Christianity,  Homosexuality,  Theology/Bible

Engaging CT’s Piece on “Side B Christians”

Christianity Today has published an article by a “Side B Christian” named Bekah Mason. For those unfamiliar with this terminology, so-called “Side A Christians” are those who believe that they can follow Christ while affirming homosexual identity and practice. “Side B Christians” are those who believe that following Christ means affirming gay identity while eschewing gay sexual behavior. Mason’s article is about the plight of “Side B Christians” who feel rejected both by LGBT folks on their left and by “orthodox churches” on their right. Mason argues that “Side B Christians are not a threat but an asset to orthodox churches.”

Readers would do well to reckon not only with the article’s argument but also with its problems. For example, Mason treats “Side B Christianity” as if its theological framework were uncontroversial. On her account, Side B Christians are simply people who are trying to be faithful to Christ in the face of “acerbic” conservatives who won’t let them be. But that is a caricature of the debate that has unfolded over the last 8 years or so.

“Side B Christians” treat homosexual orientation not as sin to be lamented but as an identity to be affirmed. Yes, they agree with Christians to their right that homosexual behavior is sinful and fallen, but they nevertheless don’t want to consign homosexual identity to a similar category. From Wes Hill arguing that being gay is “sanctifiable” to Grant Hartley‘s “Redeeming Queer Culture” to Gregory Coles‘ suggestion that gay orientation may be an aspect of God’s original creation design, it is clear that “Side B” folks aim to convince Christians that at least part of homosexuality ought to be redeemed rather than repented of. I don’t believe that Mason’s article is forthrightly dealing with these problems. Rather, she writes as if the debate is mainly due to the irrational rigidity of conservatives.

Mason also caricatures those to her right by claiming, “From conservative commenters, we hear that any acknowledgment of same-sex attraction is sinful.” I am one of the primary drafters of The Nashville Statement, and I know personally all of the other primary drafters. I can’t think of a single one who would agree with that statement. No responsible pastor would ever make such an asinine claim. The truth is that those of us who affirm Nashville believe that Christians should acknowledge and confess their sin no matter what it is. They should be honest about and face their own temptations and find help and strength from Christ to be faithful in the struggle. No one that I know of has argued anywhere that “any acknowledgement of same-sex attraction is sinful.” That claim simply isn’t true of any of the major parties to this conversation.

What we have argued is that same-sex sexual desire is sinful and that faithful Christians should repent of those desires whenever they experience them. They should not found an identity on such desires as though they were to be affirmed or commended. If gay orientation is any part of human identity, it would simply be an expression of the flesh. But the flesh is nothing to affirm or to celebrate. On the contrary, it is something daily to be put to death. The remnants of our sinful nature will be eradicated at the new creation, and that is why we must mortify our flesh even now (Romans 8:13).

Mason points to The Nashville Statement as well as to statements from the PCA, the ACNA, and the Church of the Nazarene as evidence that the conversation about sexuality among Christians has grown “acerbic” of late. She says that such statements demonstrate an “absolute condemnation of Side B Christians like me and others.” What’s astonishing here is not so much her rejection of The Nashville Statement, but also her posture toward church authorities that have taken a similar line to Nashville. Apparently, even church authorities are out of line in their pastoral pronouncements on “Side B Christianity.”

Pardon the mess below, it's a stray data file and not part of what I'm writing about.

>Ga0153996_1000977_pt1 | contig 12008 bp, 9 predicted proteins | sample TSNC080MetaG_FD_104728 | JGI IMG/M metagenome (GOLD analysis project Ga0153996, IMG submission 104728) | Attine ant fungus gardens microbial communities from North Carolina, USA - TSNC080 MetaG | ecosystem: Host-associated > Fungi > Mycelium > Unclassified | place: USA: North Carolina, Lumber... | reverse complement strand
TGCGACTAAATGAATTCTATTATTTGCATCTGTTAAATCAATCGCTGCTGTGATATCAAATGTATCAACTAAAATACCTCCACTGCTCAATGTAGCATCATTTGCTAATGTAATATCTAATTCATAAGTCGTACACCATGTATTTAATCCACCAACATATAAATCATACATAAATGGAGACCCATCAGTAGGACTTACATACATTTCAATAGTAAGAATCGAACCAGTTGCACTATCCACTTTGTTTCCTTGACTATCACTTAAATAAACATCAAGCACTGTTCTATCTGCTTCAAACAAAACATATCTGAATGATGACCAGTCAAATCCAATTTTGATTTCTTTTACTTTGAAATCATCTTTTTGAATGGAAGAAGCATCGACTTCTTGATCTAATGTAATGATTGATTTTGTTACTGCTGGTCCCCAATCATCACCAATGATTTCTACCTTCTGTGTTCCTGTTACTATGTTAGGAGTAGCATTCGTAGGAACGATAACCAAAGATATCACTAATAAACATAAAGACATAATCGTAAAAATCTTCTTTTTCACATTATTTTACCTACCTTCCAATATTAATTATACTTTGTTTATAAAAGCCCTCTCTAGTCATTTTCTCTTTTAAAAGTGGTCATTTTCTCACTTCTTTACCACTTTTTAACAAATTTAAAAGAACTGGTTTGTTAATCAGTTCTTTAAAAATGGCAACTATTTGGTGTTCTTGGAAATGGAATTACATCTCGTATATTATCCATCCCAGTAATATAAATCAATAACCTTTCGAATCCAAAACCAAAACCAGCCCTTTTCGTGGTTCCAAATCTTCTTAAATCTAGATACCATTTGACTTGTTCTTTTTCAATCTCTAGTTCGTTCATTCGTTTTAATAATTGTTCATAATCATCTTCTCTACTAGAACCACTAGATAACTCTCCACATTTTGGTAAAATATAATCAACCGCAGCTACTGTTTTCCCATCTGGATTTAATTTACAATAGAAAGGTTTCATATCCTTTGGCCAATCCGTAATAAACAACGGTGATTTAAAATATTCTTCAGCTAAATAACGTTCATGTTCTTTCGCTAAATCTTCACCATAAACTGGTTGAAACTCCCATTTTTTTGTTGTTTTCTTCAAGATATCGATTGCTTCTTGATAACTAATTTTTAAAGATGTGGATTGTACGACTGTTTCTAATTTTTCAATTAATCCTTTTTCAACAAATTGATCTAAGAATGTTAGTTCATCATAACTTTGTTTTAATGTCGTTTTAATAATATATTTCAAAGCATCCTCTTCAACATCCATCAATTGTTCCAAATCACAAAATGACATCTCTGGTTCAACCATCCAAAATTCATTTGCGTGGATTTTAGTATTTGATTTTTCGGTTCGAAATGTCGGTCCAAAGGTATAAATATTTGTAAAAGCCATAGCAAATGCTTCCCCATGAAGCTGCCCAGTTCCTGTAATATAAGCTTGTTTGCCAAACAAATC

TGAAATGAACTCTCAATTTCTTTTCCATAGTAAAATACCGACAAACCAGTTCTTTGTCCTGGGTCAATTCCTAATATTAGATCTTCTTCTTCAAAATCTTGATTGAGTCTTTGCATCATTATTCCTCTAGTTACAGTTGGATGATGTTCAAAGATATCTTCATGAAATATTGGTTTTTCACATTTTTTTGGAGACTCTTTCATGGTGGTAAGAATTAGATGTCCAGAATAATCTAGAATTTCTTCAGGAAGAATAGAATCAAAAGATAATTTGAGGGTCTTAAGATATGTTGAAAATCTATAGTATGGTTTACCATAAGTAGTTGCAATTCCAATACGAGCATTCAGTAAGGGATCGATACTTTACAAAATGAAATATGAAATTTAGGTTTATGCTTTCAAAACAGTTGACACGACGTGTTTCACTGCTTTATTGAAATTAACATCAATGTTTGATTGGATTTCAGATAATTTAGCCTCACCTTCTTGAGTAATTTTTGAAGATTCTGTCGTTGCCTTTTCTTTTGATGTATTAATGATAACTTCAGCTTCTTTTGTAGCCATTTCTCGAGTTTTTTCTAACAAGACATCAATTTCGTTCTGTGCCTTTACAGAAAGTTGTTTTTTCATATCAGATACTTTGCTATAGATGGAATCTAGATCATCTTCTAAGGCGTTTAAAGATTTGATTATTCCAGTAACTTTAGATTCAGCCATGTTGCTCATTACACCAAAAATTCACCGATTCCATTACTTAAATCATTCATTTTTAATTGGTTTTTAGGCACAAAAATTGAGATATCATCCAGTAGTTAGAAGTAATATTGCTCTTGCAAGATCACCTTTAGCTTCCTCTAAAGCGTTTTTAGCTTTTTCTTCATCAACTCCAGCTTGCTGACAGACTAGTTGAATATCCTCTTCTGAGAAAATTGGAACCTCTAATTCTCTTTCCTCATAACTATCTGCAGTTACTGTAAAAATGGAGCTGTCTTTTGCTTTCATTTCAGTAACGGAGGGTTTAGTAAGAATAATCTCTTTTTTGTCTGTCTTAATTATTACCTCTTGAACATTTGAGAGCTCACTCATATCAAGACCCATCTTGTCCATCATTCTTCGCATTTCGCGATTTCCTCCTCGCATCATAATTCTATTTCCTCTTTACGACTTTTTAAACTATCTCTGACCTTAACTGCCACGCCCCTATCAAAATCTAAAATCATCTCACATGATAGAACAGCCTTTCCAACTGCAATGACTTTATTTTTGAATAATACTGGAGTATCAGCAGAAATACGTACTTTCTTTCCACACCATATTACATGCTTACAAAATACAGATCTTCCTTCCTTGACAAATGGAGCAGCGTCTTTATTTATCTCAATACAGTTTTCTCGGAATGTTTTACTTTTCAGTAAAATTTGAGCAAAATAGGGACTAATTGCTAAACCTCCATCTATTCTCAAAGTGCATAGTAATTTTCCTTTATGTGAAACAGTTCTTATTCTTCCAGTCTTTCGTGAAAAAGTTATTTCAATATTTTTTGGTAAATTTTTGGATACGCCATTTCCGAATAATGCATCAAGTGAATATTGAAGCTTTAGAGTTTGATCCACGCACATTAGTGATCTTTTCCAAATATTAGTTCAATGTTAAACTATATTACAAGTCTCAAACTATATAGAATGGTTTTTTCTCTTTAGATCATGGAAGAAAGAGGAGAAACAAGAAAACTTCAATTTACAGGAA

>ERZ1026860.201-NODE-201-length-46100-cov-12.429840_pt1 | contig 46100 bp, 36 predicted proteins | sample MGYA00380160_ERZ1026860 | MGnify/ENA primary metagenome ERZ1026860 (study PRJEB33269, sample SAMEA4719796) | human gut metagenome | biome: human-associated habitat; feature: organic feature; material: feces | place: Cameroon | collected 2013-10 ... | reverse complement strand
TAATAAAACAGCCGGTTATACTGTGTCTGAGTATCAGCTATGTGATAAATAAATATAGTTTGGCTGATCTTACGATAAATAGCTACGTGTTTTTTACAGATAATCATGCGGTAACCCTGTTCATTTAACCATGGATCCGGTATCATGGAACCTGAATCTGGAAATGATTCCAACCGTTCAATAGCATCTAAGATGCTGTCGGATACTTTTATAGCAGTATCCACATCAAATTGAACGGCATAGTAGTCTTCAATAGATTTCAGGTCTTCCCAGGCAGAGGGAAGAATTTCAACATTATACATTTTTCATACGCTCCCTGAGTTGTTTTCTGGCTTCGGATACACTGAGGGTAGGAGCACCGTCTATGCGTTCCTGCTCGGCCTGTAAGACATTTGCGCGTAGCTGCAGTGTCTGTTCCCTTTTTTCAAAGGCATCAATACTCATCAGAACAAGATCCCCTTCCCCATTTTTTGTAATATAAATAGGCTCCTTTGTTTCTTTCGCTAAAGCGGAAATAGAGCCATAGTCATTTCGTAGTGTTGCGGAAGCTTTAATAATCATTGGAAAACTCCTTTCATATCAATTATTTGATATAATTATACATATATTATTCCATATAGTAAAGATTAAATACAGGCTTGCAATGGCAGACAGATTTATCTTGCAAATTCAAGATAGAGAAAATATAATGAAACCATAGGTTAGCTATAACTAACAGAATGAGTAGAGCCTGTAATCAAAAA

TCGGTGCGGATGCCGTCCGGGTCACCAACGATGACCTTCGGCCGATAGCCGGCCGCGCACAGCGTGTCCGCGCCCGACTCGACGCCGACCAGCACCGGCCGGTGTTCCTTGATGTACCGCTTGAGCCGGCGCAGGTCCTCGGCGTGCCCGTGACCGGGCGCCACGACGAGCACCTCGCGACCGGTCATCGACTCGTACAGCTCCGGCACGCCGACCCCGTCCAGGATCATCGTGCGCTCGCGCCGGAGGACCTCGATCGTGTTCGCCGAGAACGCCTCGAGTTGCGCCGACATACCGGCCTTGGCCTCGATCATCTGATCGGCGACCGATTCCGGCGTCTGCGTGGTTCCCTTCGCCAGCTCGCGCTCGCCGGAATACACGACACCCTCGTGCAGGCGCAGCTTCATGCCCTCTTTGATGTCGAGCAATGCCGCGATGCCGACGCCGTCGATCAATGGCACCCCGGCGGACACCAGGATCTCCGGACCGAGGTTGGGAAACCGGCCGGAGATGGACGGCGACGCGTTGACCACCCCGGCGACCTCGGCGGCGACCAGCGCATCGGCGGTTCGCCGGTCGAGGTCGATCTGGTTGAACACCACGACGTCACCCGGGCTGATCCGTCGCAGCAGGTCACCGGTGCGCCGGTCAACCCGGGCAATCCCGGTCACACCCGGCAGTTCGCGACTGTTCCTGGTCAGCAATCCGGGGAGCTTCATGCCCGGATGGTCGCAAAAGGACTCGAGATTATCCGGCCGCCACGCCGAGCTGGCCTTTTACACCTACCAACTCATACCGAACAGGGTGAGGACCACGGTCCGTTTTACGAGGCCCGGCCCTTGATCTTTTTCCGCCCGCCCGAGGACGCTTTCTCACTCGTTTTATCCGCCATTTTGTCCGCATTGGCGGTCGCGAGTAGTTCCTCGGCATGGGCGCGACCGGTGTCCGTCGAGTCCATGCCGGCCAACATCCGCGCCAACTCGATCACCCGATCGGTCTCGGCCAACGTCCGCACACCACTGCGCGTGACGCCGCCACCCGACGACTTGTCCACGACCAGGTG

Mason says that “sexual minorities who stay in conservative communities do not want those spaces to become affirming.” That is certainly true of the Christians I’ve known in my own church who have struggled with same-sex temptations. Every single one that I have known over the years has embraced the church’s teaching whole-heartedly. But I don’t think the same is true of “Side B Christians” who ask their churches to affirm gay identity or celibate gestures of gay romantic affection or even marriage-like covenanted partnerships between same-sex couples. Those are big asks and unbiblical ones too. And that is why these issues must not be so easily brushed aside by essays like Mason’s.

As someone to Mason’s right, let me say what I hope and pray for brothers and sisters contending with gay temptations. I want them to find Christ’s church to be a home, a family, and an embodiment of God’s grace to the weary sinner. I want them to flourish and grow in their gifts and ministry to the church and beyond. In other words, I agree with Article 8 of The Nashville Statement:

WE AFFIRM that people who experience sexual attraction for the same sex may live a rich and fruitful life pleasing to God through faith in Jesus Christ, as they, like all Christians, walk in purity of life.

But this hope for such brothers and sisters isn’t helped by the Side B paradigm. Rather, it inhibits and diminishes the formation of Christ’s holy image in his people.

There is so much more to this conversation than Mason’s article lets on. There are serious, glaring theological problems with “Side B Christianity,” but Mason doesn’t address them. Rather, she caricatures and straw-man’s the sincere biblical and theological issues raised by those to her right. Nevertheless, these problems with the Side B paradigm endure, and Christians must engage them head-on with biblical discernment.

For my long-form engagement with “Side B” theology, see the following: